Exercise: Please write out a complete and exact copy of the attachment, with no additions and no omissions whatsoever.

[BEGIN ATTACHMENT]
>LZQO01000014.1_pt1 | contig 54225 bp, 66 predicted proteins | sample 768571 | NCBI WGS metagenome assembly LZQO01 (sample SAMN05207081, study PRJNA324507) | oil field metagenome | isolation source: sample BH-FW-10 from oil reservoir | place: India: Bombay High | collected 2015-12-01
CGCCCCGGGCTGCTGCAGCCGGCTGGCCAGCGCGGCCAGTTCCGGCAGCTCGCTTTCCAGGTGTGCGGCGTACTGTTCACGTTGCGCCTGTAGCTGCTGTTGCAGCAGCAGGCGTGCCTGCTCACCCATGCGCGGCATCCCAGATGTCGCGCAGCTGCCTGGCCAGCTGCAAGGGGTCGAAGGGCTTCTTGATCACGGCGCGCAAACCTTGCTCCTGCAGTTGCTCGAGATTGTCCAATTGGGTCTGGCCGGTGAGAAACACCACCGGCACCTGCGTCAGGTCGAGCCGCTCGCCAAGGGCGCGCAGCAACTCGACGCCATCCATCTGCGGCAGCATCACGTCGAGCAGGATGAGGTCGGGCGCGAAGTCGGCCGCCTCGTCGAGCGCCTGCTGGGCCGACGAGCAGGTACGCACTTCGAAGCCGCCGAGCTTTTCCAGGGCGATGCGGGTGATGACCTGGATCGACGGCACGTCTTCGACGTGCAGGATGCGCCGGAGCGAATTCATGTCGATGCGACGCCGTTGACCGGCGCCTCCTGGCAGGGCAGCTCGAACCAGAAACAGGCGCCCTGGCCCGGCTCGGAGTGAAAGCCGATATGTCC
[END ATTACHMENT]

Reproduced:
>LZQO01000014.1_pt1 | contig 54225 bp, 66 predicted proteins | sample 768571 | NCBI WGS metagenome assembly LZQO01 (sample SAMN05207081, study PRJNA324507) | oil field metagenome | isolation source: sample BH-FW-10 from oil reservoir | place: India: Bombay High | collected 2015-12-01
CGCCCCGGGCTGCTGCAGCCGGCTGGCCAGCGCGGCCAGTTCCGGCAGCTCGCTTTCCAGGTGTGCGGCGTACTGTTCACGTTGCGCCTGTAGCTGCTGTTGCAGCAGCAGGCGTGCCTGCTCACCCATGCGCGGCATCCCAGATGTCGCGCAGCTGCCTGGCCAGCTGCAAGGGGTCGAAGGGCTTCTTGATCACGGCGCGCAAACCTTGCTCCTGCAGTTGCTCGAGATTGTCCAATTGGGTCTGGCCGGTGAGAAACACCACCGGCACCTGCGTCAGGTCGAGCCGCTCGCCAAGGGCGCGCAGCAACTCGACGCCATCCATCTGCGGCAGCATCACGTCGAGCAGGATGAGGTCGGGCGCGAAGTCGGCCGCCTCGTCGAGCGCCTGCTGGGCCGACGAGCAGGTACGCACTTCGAAGCCGCCGAGCTTTTCCAGGGCGATGCGGGTGATGACCTGGATCGACGGCACGTCTTCGACGTGCAGGATGCGCCGGAGCGAATTCATGTCGATGCGACGCCGTTGACCGGCGCCTCCTGGCAGGGCAGCTCGAACCAGAAACAGGCGCCCTGGCCCGGCTCGGAGTGAAAGCCGATATGTCC